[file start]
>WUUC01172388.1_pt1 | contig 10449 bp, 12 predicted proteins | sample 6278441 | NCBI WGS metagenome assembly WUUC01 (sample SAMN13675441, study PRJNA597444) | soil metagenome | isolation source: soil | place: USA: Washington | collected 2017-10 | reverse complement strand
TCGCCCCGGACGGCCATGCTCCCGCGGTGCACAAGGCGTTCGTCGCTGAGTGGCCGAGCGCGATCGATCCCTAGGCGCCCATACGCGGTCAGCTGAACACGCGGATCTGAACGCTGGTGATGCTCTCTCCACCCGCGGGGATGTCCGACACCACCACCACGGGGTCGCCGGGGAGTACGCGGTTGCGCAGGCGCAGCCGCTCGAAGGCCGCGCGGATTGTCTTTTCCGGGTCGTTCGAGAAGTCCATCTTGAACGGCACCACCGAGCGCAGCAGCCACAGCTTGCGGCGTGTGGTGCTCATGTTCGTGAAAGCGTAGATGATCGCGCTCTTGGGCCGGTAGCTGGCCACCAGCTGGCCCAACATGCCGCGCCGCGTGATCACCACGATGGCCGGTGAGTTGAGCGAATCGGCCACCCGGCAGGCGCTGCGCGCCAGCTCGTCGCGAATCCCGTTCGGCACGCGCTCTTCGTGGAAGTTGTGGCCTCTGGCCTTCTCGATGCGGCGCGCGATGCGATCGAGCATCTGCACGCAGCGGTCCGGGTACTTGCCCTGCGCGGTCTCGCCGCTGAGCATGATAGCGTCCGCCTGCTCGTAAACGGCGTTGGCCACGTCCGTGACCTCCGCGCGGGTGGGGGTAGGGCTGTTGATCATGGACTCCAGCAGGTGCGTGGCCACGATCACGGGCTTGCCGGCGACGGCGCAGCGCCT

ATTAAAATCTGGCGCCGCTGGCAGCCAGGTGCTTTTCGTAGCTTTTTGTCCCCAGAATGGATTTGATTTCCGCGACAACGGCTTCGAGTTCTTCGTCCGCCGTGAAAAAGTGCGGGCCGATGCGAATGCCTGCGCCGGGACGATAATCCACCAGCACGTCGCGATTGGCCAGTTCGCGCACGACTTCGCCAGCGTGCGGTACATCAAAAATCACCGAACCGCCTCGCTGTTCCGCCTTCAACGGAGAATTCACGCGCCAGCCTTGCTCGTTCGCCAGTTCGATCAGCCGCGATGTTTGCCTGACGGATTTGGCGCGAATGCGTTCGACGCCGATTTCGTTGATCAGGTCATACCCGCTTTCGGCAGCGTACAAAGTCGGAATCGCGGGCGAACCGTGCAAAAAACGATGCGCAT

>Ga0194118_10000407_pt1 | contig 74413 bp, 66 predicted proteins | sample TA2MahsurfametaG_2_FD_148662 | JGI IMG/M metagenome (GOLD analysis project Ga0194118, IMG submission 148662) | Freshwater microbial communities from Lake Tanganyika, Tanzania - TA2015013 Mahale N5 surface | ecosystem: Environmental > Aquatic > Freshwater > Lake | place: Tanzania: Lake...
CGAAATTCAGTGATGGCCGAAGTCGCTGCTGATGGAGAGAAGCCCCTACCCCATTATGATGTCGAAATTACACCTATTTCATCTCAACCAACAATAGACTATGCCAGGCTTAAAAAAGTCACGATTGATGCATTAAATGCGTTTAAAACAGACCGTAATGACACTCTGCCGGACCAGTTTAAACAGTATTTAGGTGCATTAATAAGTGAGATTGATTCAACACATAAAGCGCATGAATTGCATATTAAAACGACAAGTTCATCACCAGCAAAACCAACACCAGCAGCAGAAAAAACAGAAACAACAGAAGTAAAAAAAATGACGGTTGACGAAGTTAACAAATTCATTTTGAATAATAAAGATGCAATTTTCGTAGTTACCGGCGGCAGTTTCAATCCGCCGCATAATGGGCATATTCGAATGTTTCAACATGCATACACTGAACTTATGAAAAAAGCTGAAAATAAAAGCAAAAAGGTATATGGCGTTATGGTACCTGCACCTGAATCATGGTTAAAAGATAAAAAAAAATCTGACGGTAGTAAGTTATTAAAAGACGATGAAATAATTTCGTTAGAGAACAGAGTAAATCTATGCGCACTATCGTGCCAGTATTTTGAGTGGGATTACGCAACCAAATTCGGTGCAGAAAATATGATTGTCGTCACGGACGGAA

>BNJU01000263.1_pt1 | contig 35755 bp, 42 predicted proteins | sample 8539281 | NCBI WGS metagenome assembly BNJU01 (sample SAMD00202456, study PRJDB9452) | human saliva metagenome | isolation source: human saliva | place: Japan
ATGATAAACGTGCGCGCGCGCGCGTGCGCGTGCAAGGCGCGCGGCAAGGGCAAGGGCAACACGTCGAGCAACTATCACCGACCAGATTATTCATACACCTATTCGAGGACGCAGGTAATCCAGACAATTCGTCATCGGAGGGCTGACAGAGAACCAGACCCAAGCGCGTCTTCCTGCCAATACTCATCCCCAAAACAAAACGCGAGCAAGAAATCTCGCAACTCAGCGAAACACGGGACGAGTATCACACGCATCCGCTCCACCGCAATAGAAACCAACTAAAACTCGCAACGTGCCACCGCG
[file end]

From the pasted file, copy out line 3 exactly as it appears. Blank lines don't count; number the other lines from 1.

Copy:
ATTAAAATCTGGCGCCGCTGGCAGCCAGGTGCTTTTCGTAGCTTTTTGTCCCCAGAATGGATTTGATTTCCGCGACAACGGCTTCGAGTTCTTCGTCCGCCGTGAAAAAGTGCGGGCCGATGCGAATGCCTGCGCCGGGACGATAATCCACCAGCACGTCGCGATTGGCCAGTTCGCGCACGACTTCGCCAGCGTGCGGTACATCAAAAATCACCGAACCGCCTCGCTGTTCCGCCTTCAACGGAGAATTCACGCGCCAGCCTTGCTCGTTCGCCAGTTCGATCAGCCGCGATGTTTGCCTGACGGATTTGGCGCGAATGCGTTCGACGCCGATTTCGTTGATCAGGTCATACCCGCTTTCGGCAGCGTACAAAGTCGGAATCGCGGGCGAACCGTGCAAAAAACGATGCGCAT